83-year-old toilet roll beats Tring Emperor Penguin for coveted museum award

A toilet roll dating back to 1936 has been voted the most-loved object owned by a county's museum.

The object beat 10 other museums which nominated items, including Tring's Emperor Penguin specimen, to win Hertfordshire Association of Museums' Object of the Year award.

The toilet roll has been described as the Letchworth's oldest

The toilet roll has been described as the Letchworth's oldest

The roll, manufactured by EE Russell, is on display at the Garden City Collection in Letchworth.

Julie Gregson, Head of Heritage Services at Hertfordshire County Council, said: “It was fantastic to see such a high standard of entries from a range of projects, highlighting the quality and quantity of activities taking place in Hertfordshire which have been described by the judges as innovative, ambitious, rewarding and valuable.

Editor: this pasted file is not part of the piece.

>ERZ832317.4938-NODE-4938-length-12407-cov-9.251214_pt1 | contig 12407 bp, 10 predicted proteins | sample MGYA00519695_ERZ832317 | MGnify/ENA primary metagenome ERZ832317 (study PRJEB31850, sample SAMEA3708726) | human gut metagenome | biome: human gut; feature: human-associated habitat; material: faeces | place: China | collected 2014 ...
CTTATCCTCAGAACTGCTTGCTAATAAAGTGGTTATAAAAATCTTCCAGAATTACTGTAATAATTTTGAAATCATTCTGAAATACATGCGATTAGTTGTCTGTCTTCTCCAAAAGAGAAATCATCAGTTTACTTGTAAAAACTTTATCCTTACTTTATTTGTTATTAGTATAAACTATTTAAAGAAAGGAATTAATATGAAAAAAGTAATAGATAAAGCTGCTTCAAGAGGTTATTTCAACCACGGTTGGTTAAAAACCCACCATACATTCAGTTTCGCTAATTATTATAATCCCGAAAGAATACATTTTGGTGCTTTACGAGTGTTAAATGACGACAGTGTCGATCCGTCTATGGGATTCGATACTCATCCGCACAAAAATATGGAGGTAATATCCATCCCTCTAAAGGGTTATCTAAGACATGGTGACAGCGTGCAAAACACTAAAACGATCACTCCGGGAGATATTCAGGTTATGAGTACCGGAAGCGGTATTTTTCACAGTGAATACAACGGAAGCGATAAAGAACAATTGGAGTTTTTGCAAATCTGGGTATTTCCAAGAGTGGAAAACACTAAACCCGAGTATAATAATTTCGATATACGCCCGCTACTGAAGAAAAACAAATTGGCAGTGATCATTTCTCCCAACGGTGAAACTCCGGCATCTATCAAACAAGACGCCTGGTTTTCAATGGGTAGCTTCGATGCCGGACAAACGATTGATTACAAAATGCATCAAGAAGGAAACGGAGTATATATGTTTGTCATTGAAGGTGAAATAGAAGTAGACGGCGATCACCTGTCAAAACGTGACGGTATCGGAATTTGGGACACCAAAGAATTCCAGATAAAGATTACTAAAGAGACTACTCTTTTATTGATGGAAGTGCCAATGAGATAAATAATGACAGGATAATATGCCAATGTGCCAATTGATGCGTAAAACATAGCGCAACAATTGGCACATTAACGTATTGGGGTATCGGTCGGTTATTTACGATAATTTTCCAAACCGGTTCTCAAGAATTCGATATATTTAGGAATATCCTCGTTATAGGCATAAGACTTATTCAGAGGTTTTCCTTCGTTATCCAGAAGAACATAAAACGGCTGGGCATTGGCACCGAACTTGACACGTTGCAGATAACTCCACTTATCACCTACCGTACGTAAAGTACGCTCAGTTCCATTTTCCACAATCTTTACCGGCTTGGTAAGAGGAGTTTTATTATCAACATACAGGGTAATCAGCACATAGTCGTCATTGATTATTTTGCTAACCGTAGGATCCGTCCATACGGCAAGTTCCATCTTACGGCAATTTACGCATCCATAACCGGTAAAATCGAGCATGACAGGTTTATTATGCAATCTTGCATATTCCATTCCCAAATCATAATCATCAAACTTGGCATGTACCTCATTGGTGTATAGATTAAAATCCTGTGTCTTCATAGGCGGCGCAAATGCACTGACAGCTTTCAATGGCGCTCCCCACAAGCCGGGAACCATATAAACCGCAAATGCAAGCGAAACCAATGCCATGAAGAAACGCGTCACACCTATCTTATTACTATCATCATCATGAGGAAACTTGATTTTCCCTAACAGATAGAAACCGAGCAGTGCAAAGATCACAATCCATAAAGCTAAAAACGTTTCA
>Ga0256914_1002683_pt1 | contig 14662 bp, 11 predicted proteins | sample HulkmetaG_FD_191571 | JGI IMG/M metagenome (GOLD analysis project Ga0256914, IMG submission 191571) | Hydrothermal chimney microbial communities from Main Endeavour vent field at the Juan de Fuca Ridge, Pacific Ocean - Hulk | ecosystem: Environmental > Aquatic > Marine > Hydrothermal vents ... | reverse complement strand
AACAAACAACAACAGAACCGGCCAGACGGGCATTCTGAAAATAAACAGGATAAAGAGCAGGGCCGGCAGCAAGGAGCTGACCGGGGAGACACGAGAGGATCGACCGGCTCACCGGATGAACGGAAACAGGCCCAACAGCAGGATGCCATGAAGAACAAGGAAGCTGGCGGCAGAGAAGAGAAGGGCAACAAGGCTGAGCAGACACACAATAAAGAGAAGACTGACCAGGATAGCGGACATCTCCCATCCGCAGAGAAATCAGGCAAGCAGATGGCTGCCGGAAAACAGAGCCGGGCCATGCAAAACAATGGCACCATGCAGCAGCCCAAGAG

"The winning toilet roll is not only unusual but also shows Hertfordshire’s fascinating and varied history.”

Tring Natural History Museum's Emperor Penguin, was collected by British botanist and explorer Sir Joseph Dalton Hooker, who was also assistant surgeon aboard HMS Erebus on the Ross expedition to the Antarctic (1839-1843).

Emperor Penguin at the Natural History Museum in Tring

Emperor Penguin at the Natural History Museum in Tring

This penguin was one of the first specimens from the voyage to be brought to Britain and is the type specimen from which its species was scientifically described.

More than 1,600 members of the public voted for their object of the year from a choice of eleven which included; The Royston Tapestry from Royston Museum, a Shell Mosaic from St Albans Museum, and a 1793 Offley Fire Engine from North Hertfordshire Museum.

At last year's inaugural awards, it was won by Charlie the Chimp from Watford Museum which got more than 65 per cent of the public vote.